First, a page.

About

This first research strand examines the political ecology of nature recovery at multiple scales, with a strong emphasis on the design and implementation of participatory approaches to co-creating and managing nature recovery. This includes analysis of existing and proposed public and private policies, laws and standards for public participation in nature restoration and land use decision-making and how they intersect with grassroots and business recovery initiatives and local landowner engagements.

As part of this work, we will explore complementarities and tensions between scientific knowledge, including that generated by this project, and local knowledge of nature and place, and how different knowledge claims are used, accepted or rejected, and by whom. We will also examine how nature recovery efforts shape equality of access to land, nature and finance across diverse social groups.

Projects

Theme outputs

    A Recipe for Engagement in Nature-based Solutions and Nature Recovery

    Engagement is a cornerstone for Nature Recovery (NR) and Nature-based Solutions (NbS), offering a path to delivering multiple, integrated benefits for people, nature and climate. It applies to a range of initiatives including conservation, restoration, rewilding, urban greening, community gardening, sustainable forestry and agriculture. Engagement can involve approaches like consultation, collaboration, partnership working, and co-design: it is ultimately about how people can work together to deliver for nature. The power of engagement lies in its ability to foster more inclusive decisionmaking, build trust and transparency, and empower communities while improving environmental outcomes and enhancing democratic participation.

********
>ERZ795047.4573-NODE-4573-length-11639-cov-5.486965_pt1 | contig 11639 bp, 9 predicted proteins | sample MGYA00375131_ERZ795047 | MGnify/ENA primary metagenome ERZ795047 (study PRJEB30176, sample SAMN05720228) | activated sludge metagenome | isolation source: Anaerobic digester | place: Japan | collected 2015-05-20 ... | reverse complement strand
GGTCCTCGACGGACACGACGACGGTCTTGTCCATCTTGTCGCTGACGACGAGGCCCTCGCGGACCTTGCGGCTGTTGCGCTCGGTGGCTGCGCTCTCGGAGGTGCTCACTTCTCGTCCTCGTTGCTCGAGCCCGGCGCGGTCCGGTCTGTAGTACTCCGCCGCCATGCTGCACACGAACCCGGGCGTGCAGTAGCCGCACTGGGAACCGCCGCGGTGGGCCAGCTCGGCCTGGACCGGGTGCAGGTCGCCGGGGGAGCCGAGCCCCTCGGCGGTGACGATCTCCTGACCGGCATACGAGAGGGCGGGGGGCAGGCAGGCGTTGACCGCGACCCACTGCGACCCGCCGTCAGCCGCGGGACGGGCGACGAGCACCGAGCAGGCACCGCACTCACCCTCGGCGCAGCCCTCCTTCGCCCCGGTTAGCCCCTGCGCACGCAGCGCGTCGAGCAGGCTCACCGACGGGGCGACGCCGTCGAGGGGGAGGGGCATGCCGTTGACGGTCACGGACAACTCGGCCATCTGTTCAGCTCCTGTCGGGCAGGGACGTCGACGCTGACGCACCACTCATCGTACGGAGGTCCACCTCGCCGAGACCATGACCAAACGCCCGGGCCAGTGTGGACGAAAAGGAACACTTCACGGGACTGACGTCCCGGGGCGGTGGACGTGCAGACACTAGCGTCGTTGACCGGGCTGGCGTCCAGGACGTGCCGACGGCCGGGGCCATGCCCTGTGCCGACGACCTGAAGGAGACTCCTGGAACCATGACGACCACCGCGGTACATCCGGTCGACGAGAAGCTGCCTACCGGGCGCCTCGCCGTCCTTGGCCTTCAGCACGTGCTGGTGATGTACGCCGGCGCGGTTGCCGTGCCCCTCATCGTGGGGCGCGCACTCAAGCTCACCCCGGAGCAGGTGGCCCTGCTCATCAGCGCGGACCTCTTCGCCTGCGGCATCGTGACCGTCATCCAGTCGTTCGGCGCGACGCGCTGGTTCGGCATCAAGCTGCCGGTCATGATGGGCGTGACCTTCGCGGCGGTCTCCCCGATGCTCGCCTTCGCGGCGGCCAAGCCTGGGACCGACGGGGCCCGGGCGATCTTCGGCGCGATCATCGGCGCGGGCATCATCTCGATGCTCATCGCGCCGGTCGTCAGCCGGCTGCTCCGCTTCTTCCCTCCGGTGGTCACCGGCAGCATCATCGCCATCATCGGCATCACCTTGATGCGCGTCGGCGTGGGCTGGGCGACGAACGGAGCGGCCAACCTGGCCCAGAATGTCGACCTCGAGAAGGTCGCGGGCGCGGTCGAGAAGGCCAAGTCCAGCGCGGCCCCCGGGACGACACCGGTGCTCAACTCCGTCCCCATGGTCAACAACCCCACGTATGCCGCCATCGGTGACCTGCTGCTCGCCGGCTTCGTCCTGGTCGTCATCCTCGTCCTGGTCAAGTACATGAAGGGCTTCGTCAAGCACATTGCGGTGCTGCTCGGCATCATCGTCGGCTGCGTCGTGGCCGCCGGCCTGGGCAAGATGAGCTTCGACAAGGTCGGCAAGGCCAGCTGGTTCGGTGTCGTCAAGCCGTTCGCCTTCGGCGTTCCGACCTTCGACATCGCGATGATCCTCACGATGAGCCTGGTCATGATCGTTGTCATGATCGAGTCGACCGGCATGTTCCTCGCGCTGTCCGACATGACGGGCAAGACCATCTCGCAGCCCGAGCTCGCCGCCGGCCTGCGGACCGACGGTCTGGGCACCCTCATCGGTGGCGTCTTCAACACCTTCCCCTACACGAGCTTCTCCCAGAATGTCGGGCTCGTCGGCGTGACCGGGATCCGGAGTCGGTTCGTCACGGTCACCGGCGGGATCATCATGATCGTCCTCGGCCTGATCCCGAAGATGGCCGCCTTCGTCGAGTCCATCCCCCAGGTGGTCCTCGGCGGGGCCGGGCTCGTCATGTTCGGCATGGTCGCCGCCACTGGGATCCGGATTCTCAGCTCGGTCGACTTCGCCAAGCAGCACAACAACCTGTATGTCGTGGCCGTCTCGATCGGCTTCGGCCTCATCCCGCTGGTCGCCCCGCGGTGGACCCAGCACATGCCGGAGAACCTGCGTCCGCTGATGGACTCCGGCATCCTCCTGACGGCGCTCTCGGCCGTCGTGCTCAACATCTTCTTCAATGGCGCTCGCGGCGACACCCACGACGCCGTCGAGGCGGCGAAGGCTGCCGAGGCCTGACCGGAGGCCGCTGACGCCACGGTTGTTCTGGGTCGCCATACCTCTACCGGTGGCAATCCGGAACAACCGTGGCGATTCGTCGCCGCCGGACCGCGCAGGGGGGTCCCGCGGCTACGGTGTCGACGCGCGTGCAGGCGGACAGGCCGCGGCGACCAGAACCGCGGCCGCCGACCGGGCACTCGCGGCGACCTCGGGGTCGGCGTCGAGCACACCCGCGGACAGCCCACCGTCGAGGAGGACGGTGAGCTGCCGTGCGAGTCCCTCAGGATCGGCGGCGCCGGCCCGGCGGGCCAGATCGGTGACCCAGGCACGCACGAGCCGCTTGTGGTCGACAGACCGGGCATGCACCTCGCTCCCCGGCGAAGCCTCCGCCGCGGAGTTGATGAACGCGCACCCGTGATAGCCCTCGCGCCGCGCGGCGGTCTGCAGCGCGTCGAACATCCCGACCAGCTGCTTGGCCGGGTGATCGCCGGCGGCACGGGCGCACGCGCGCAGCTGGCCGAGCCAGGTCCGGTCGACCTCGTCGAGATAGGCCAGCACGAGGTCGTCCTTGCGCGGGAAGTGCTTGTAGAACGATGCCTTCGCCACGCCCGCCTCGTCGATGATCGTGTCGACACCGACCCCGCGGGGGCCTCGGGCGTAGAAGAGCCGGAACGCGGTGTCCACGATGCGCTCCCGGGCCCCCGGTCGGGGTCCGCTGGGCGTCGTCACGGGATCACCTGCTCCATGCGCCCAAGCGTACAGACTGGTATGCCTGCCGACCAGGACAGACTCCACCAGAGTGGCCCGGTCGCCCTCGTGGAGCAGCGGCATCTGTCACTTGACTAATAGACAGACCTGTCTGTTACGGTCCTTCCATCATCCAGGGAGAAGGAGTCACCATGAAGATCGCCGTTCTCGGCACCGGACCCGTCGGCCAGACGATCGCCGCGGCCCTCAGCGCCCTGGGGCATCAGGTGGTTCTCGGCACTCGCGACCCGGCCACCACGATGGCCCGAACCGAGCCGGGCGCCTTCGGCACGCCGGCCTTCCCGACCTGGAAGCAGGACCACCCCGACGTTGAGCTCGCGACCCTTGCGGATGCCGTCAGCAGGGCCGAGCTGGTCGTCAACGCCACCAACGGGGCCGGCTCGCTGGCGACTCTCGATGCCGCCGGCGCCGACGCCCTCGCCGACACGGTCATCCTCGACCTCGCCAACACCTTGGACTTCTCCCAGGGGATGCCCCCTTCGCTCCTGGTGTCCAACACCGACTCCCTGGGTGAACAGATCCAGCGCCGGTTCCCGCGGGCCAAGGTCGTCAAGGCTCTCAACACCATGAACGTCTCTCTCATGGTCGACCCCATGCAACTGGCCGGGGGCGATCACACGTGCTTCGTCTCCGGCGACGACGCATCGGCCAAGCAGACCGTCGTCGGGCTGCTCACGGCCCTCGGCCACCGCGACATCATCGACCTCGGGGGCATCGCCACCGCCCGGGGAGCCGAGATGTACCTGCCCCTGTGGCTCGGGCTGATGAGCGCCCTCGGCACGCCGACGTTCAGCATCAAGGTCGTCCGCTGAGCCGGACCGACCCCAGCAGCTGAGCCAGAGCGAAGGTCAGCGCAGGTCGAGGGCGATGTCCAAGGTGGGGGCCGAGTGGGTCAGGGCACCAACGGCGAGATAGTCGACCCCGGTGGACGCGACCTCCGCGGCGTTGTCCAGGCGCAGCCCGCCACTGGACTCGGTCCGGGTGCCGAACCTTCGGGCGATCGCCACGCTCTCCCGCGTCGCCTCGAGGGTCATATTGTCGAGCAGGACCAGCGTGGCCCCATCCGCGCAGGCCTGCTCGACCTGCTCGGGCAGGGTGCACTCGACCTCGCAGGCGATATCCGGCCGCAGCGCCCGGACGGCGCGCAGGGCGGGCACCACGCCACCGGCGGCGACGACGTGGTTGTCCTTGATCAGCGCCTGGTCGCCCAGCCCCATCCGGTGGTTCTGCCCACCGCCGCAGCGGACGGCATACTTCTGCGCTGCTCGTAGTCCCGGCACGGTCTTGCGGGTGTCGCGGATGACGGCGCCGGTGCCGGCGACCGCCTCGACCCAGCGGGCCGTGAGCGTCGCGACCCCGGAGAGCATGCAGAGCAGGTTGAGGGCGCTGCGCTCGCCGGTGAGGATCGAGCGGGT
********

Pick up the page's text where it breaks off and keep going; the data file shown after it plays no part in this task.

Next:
Video
    LCNR supported
    • Governance and equity
    • Society

    A Recipe for Engagement in Nature-based Solutions and Nature Recovery

    Engagement is a cornerstone for Nature Recovery (NR) and Nature-based Solutions (NbS), offering a path to delivering multiple, integrated benefits for people, nature and climate. It applies to a range of initiatives including conservation, restoration, rewilding, urban greening, community gardening, sustainable forestry and agriculture. Engagement can involve approaches like consultation, collaboration, partnership working, and co-design: it is ultimately about how people can work together to deliver for nature. The power of engagement lies in its ability to foster more inclusive decisionmaking, build trust and transparency, and empower communities while improving environmental outcomes and enhancing democratic participation.

    The first edition of this guidance was funded by the Agile Initiative. The Agile Initiative is supported by the Natural Environment Research Council as part of the Changing the Environment Programme – NERC grant reference number NE/W004976/1

    PDF
    LCNR supported
    • Governance and equity
    • Society
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